Five years ago, several European countries (e.g., Portugal, Italy, Greece, etc.) appeared as if they might default on their sovereign debt obligations. Gold prices spiked. The Japanese yen soared. U.S. Treasury bond yields plummeted. And the S&P 500 fell nearly 20% before globally coordinated central bank activity resuscitated investor appetite for U.S stocks.
Today, Europe appears to be on the verge of another euro-zone crisis. This time, the United Kingdom’s decision to leave the European Union has threatened to destabilize the region’s economy as well as its financial institutions. Gold is surging. The yen is rocketing. Treasuries have been registering record lows. And yet, this time around, the S&P 500 trades approximately 2% off of an all-time peak.
In some ways, then, this time really is different. U.S. large capitalization stocks refuse to buckle under the weight of global economic uncertainty.
That said, an investor could grab the S&P 500 SPDR Trust (SPY) for roughly 13x trailing twelve months of profits in the summer of 2011. Today? An exchange-traded enthusiast must be willing to pay north of 24x the benchmark’s collective corporate earnings per share.
Granted, there are those who do not see a problem with paying an exorbitant premium for the privilege of U.S. equity ownership. Nevertheless, these folks should at least be cognizant of the fact that valuations at nosebleed levels imply negligible returns in the future; they should be mindful that the high price for stock ownership has been rising, but not stocks themselves. They should also be aware that the S&P 500 has not gained ground since the Federal Reserve ended the creation of electronic dollars to stimulate the U.S. economy (a.k.a “QE3″).
“Risk-on” investors point to the resilience of U.S. large cap equities, as opposed the flatness of returns over the last 18 1/2 months. “Risk-off” investors point to the remarkable rise of assets like CurrencyShares Yen Trust (FXY), SPDR Gold Trust (GLD) and iShares 20+ Year Treasury Bond (TLT). Whose right?
Although no individual can predict precisely what the future holds, there are ways to address the relative success of the S&P 500 in the face of global headwinds and pervasive safety-seeking. For example, the SPY:TLT price ratio demonstrates that the uptrend for large-cap equities has hit a snag since the “original” euro-zone crisis abated in October of 2011.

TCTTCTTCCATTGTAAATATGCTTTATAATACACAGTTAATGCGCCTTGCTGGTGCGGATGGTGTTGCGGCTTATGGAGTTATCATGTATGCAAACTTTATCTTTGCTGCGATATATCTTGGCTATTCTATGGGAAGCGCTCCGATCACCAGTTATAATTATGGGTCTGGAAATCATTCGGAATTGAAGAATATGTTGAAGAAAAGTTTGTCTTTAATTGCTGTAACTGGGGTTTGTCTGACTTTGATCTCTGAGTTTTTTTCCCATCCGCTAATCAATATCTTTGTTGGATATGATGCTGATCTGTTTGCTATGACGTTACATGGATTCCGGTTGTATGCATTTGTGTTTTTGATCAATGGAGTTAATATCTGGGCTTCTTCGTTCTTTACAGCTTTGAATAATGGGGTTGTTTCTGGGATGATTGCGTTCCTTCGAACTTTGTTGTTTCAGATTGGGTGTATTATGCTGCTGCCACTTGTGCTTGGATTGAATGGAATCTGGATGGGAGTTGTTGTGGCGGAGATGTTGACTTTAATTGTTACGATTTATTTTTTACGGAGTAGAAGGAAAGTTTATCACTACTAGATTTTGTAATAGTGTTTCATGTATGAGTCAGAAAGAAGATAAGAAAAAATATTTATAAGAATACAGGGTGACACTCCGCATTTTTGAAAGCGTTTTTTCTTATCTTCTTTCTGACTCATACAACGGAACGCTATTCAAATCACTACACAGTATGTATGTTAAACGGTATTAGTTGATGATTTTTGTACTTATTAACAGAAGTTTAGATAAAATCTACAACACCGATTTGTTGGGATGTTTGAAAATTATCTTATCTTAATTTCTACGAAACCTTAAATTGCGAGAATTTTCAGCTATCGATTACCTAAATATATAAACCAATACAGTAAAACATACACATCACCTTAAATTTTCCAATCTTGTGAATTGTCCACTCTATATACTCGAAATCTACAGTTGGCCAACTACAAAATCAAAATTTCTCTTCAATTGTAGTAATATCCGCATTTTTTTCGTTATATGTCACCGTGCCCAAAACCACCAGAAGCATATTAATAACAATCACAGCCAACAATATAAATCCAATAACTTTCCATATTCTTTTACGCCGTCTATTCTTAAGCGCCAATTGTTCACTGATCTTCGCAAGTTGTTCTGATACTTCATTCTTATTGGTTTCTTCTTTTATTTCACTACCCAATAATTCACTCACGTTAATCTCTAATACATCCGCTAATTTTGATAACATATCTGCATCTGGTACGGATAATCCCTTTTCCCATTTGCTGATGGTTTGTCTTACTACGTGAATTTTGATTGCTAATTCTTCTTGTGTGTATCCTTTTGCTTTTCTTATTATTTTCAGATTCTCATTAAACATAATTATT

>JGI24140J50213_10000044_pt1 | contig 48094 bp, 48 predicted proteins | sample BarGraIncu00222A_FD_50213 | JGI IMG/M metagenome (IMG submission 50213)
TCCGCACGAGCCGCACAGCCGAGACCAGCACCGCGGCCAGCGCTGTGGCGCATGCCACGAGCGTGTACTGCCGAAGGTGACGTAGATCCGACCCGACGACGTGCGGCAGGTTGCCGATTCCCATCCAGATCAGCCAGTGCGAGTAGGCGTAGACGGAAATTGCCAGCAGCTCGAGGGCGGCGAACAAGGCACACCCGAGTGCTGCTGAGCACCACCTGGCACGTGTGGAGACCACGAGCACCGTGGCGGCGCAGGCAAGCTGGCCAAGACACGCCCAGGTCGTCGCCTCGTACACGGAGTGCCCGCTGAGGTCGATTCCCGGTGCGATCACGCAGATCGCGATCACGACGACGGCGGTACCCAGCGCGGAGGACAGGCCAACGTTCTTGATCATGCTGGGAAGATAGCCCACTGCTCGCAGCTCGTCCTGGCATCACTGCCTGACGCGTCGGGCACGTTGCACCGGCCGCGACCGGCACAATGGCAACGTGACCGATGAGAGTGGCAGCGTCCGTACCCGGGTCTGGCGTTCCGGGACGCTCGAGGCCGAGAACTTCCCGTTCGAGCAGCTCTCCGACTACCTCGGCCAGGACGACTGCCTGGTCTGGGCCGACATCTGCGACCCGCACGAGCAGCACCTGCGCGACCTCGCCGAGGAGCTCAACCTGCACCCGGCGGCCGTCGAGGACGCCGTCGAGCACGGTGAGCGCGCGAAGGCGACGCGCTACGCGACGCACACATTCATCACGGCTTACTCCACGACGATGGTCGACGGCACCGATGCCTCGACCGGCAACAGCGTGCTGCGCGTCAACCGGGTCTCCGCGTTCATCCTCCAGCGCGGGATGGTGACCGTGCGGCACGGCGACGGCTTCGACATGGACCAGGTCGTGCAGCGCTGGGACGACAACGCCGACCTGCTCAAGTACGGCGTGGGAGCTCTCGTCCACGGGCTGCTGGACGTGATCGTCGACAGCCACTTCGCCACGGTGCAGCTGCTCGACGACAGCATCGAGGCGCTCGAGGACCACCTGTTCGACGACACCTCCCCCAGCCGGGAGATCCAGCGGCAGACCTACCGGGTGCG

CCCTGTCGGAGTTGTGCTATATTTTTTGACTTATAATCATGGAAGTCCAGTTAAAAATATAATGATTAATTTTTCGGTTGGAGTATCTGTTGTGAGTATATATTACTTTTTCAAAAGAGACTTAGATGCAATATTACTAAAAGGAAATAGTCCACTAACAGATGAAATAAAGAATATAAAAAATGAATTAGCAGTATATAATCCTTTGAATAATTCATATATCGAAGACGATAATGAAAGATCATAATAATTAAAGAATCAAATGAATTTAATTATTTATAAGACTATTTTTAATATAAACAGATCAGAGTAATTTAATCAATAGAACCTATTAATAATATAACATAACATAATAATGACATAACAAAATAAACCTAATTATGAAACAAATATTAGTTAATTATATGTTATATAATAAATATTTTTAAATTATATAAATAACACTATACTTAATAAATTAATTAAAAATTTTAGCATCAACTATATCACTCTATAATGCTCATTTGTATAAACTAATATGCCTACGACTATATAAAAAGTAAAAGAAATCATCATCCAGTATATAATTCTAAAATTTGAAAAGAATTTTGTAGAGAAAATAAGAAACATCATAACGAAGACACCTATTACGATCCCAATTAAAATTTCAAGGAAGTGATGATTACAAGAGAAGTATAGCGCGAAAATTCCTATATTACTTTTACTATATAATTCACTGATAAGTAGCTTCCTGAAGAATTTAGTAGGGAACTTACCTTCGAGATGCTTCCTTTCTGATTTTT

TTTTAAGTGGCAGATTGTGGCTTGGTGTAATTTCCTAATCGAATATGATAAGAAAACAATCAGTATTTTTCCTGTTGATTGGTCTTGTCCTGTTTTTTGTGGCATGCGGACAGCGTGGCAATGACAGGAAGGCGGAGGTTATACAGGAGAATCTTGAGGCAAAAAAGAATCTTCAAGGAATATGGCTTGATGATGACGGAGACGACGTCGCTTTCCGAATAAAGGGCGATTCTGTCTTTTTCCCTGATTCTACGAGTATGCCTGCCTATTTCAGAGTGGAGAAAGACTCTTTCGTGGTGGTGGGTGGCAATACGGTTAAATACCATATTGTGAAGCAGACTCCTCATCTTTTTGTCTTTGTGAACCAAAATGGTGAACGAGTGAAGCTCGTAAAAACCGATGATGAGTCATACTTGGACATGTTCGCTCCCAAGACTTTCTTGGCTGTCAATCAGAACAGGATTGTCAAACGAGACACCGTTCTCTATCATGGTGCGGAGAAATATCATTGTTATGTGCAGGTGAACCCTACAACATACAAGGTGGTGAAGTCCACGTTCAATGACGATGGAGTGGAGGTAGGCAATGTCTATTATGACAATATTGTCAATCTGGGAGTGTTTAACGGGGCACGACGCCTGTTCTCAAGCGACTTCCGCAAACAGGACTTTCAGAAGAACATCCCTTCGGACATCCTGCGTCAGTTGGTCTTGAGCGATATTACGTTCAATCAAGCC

An easy way to grasp the SPY:TLT price ratio over time? When the Fed sought to reflate risk-taking with shock-n-awe QE3 stimulus, large-caps in the S&P 500 collectively exploded to the upside; meanwhile Treasury bonds lost their allure. On the flip side, as the Fed slowly cut back on its electronic money creation in 2014, SPY did not gain as much as long-maturity “risk-off” Treasuries. And when the Fed stopped printing electronic dollar credits in December of 2014 altogether, SPY eventually crested (May, 2015); SPY has been under-achieving ever since.
The chart above shows a clear pattern that the investment community covets “risk-off” assets more than “risk-on” assets like U.S. large cap stocks. Moreover, if one takes into account that half the world’s market cap is non-U.S. stock, there are few questions about the transition that occurred since popular world indexes hit critical high-water marks in May of 2015. The Vanguard FTSE All-World ex U.S ETF (VEU) has been trending lower since May of 2015.
In truth, the notion of U.S. stock market resilience is less a reflection about the prospects for future reward and more about the belief system that the central banks – Federal Reserve, Bank of England, European Central Bank, Bank of Japan, People’s Bank of China – have the firepower to keep the wealth effect intact. After all, most people have lost count of how many times in the last year that these institutions have cut overnight lending rates (some into negative territory) and/or printed electronic money and/or backtracked on promises to raise overnight lending rates. Note: The Fed went from promises of four rate hikes in 2016 to an equal likelihood of a rate cut by December.
Bottom line? Nobody knows what the future holds. On the flip side, if one buys more U.S. equities today, one should be convinced that the world’s central banks still know how to push asset prices higher. Conversely, if one holds 25% in cash and another 25% in investment grade U.S. bonds (and perhaps some gold), one may be persuaded that “risk-off” asset success is a clear signal that the global economy is in serious trouble.
(Note: If the widening of the U.S trade gap is any indication – if the general downtrend in global trade is a sign – overseas demand for American goods/services is waning. That may not bode well for corporate earnings or corporate guidance or stock share valuations.)